Questions Help Shape Killian Baptist’s Revitalization

(Editor’s Note: This is one of a series of articles about pastors who began serving a church in the Columbia Metro Baptist Association less than three years ago, and how they are seeking to lead their congregations to be vital and vibrant missional communities.)

Chris Reinolds was serving as a children’s pastor at a Florida mega-church when he heard God’s call to become a senior pastor. God moved him to Boone, NC, where he served as a pastor for four years before seeing an opportunity for church revitalization at Killian Baptist Church, in Columbia.

“I knew the church was looking at revitalization,” Chris says. “Over 10 years, from 2007 to 2017 the average attendance had dropped from 300 to 50. A lot of churches talk about revitalization, but they often don’t want the change that comes with it.”

“What really prepared me for revitalization was attending a Congregational Champions Retreat created and facilitated by Columbia Metro Baptist Association Executive Director George Bullard,” Chris says. “George presented the questions that congregations must ask themselves, beginning with ‘Whose church is this?’”

“As we are reminded that the church belongs to Jesus, the next question is, ‘What is Jesus’s mission for His church?’” Chris says. “That leads into Great Commission conversations about how the church is intentionally making disciples. How are we fulfilling that mission – to make disciples? Those questions lead a church into truly evaluating what it is doing in ministry.”

George Bullard defines church revitalization this way: “A process by which a congregation, which is no longer captured by God’s empowering vision and is no longer engaged in effective actions that fulfill the Great Commission – in the spirit of the Great Commandment – seeks to rediscover God’s empowering vision and intentionality in ministry that leads to vitality and vibrancy.”

When Chris met with the Killian leadership prior to his call, he came ready to talk about revitalization. He gave them a nine-page document “of what I would likely do as their pastor,” and that was shared with the church.

“The church had a great interim in Ben Newman, who helped introduce the entirely new concept of revitalization,” Chris says. “When I started talking to them about this new journey, it was a concept they had already heard about through Ben’s leadership and through George and the associational staff.

“My heart for Killian’s revitalization was that it needed to be gospel-focused, rediscovering a passion for the gospel and its transformative power,” Chris says. “I wanted the church to be gospel-saturated people becoming a beacon in the community – light actually going out into darkness.”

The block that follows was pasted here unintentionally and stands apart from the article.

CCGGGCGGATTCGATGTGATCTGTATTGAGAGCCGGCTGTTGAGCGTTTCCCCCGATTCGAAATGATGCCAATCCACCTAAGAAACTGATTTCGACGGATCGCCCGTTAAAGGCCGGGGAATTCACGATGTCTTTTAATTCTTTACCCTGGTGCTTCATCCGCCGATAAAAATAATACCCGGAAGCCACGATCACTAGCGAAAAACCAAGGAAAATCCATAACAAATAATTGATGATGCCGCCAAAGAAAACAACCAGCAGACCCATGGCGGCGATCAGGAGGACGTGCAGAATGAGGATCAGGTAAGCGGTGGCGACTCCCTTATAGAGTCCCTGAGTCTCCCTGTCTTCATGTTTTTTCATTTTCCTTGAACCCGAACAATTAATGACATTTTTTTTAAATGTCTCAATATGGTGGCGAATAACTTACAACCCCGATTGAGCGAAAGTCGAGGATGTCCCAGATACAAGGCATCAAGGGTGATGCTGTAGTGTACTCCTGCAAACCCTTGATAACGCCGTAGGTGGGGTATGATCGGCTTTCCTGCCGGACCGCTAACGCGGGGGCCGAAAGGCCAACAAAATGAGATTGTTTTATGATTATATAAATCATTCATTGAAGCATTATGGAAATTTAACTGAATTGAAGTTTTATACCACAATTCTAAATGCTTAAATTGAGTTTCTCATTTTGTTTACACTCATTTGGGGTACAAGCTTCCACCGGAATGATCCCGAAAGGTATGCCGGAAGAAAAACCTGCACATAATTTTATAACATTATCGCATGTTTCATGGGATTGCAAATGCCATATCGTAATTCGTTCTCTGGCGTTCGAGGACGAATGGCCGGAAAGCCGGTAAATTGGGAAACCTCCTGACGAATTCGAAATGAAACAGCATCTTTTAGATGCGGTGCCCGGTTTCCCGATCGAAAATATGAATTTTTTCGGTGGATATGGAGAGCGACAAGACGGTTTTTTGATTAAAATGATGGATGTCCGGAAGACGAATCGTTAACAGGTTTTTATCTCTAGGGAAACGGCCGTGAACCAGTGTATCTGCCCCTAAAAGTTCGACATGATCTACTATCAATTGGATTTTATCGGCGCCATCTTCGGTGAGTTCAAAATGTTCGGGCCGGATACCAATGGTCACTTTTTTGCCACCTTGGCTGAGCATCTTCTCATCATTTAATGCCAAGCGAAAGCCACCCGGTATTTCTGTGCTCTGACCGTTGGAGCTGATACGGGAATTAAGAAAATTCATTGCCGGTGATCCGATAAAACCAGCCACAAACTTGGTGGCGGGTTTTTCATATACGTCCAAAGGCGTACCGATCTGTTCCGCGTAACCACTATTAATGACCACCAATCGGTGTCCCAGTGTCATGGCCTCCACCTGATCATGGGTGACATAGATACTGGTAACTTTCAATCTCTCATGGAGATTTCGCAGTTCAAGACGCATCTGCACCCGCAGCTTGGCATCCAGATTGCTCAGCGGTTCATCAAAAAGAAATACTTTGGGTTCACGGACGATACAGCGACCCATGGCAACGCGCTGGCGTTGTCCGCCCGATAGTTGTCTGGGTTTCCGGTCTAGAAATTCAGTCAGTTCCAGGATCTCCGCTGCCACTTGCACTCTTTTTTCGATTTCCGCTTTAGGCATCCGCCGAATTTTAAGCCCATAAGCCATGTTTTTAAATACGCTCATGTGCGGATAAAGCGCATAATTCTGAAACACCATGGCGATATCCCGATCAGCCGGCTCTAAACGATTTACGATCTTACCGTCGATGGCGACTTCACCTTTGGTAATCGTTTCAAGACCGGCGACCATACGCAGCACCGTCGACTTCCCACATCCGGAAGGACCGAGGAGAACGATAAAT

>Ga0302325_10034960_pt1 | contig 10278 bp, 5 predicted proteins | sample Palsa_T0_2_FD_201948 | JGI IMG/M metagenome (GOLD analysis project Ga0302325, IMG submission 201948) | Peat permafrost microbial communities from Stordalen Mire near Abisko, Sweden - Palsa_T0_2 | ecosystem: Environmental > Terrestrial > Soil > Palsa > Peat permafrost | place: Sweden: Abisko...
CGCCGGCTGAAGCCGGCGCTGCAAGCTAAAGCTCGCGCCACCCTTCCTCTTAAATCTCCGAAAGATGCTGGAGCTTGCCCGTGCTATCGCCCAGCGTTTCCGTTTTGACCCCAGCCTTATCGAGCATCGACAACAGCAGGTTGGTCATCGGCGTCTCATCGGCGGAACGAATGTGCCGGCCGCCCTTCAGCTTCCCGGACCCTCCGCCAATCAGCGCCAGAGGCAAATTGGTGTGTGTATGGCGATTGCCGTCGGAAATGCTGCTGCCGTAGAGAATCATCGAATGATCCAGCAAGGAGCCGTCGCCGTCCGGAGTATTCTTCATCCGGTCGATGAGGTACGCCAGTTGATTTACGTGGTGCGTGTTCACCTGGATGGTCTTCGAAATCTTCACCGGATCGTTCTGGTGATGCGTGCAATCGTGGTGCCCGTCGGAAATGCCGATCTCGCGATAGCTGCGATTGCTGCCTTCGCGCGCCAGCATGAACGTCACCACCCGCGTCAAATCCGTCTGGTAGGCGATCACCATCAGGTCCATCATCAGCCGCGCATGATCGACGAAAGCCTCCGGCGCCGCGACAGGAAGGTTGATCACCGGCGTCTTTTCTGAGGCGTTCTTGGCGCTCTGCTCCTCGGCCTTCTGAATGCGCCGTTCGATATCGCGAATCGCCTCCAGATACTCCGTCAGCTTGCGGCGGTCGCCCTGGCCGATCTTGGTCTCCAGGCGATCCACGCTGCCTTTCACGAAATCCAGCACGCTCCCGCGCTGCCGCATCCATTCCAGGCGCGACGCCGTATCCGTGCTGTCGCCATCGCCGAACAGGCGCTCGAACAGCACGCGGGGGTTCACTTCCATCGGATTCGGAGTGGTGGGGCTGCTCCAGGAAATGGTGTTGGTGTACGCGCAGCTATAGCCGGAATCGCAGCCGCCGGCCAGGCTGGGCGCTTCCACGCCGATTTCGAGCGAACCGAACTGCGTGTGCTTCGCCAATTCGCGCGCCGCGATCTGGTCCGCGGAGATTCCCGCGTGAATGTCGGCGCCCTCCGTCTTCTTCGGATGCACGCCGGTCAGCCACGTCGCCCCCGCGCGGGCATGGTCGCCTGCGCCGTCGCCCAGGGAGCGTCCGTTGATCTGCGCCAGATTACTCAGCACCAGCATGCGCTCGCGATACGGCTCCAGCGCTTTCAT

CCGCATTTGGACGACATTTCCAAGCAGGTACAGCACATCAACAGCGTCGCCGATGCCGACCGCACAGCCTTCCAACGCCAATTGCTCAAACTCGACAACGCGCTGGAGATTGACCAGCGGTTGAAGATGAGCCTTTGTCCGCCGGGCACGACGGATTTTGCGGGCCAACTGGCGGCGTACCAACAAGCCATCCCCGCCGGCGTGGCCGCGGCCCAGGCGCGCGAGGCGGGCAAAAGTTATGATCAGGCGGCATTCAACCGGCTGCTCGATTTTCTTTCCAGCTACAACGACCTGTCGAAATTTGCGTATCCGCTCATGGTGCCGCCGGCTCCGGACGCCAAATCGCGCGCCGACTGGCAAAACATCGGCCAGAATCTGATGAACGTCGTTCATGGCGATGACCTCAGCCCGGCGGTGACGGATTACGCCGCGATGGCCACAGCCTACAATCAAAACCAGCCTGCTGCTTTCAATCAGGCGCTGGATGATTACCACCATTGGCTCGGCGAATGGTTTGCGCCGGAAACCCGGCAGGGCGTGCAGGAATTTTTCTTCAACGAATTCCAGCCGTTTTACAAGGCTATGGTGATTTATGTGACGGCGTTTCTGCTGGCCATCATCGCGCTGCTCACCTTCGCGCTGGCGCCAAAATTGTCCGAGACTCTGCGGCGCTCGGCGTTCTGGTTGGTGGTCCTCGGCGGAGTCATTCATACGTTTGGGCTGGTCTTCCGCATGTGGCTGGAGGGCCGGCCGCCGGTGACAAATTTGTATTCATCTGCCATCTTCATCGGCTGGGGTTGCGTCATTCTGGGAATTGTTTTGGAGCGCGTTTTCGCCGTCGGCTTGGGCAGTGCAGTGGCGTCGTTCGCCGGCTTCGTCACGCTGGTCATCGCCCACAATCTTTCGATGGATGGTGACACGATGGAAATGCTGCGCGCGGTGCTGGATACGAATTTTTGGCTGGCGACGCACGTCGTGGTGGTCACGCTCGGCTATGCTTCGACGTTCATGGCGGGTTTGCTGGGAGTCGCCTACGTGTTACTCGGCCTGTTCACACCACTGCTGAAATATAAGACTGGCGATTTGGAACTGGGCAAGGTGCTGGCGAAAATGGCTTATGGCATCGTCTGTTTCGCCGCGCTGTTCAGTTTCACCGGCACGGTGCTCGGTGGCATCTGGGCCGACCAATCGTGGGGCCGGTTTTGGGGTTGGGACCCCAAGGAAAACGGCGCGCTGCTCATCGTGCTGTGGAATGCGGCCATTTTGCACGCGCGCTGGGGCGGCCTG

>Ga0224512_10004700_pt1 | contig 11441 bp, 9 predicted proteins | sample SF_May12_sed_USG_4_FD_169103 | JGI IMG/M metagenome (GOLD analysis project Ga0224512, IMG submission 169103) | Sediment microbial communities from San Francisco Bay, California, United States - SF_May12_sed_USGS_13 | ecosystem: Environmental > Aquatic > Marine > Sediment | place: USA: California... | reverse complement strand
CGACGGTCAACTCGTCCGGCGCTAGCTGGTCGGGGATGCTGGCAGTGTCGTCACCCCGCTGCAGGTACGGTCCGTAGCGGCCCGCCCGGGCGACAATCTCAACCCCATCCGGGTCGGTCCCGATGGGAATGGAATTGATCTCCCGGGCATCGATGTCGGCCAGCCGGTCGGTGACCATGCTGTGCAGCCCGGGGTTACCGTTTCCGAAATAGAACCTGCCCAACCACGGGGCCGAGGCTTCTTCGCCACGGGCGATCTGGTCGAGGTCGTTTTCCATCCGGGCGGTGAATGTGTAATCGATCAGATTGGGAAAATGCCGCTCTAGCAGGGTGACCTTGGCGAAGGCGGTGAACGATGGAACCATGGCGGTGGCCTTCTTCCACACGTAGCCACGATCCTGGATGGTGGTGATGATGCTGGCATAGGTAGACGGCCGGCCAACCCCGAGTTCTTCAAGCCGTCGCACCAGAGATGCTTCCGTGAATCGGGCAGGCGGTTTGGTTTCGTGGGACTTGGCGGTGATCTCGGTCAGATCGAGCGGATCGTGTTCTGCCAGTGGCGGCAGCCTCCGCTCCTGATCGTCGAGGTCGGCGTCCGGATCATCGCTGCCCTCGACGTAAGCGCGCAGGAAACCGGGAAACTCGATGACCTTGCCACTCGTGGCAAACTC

After all the talking, Chris Reinolds, his wife Rosalind, and their five children came to Killian Baptist Church, in Columbia.

“We had to let some old practices die away,” Chris says. “The church had become a resource-driven ministry, collecting and gathering this item or that item, and then donating it away with no gospel-centered involvement with those receiving the donations. This resource-driven approach was not adding to the Kingdom. We want everything we do to be relationship-driven.”

“Over the past two years, we moved our worship to be more Christ-centered than generational-centered,” he says. “Now, we use a lot of different worship styles; we are gathering to worship God without regard to generation or to race or language culture.”

“We’ve seen people go, and we’ve seen people come and stay. We’ve added two small group classes for younger and medium-aged adults. Before, we just had two senior adult Sunday School classes. Our average age has dropped from 70 to 50 during the past two years.”

“Some of the budgeting was not practical for ministry today, and so we brought the church budget in line with giving,” Chris says. “We’ve learned to leverage the resources God has given us – people and buildings – to build community relationships, which can lead to Kingdom growth. We have built a relationship with a homeschooling association and with a foster parent association, allowing both to use our buildings. Out of that, we’ve already seen God at work.”

Chris says the church is now going out into its community, knocking on doors, offering prayers.

“Just this past Sunday, for the first time in two years, someone said to me, ‘I’ve shared the gospel,’ and that’s very encouraging. It means the people are taking the gospel seriously. That person accepted Christ as Savior, and that was thrilling for the church.”

Sometimes, Chris thinks back to his first call as a children’s pastor and sees God’s handiwork in preparing him for today’s work at Killian Baptist.

“Being a children’s pastor taught me the value of simplification,” Chris says. “Children’s ministry at our church in Florida was too complicated. Children gathered four times each week – twice on Sunday, children’s church, and then on Wednesday night. They had more than 200 different Bible lessons in a year, and that’s not effective. It’s too much information, and so we had to simplify things with a laser focus. From there, I adopted that into my personal ministry focus, and churches must do the same.”

To further guide Chris in leading Killian Baptist’s revitalization, he has participated in the association’s Congregational Assessment and Learning Experience for churches and serves with its Visionary Leadership Community.

About the author 

Kyndra Bremer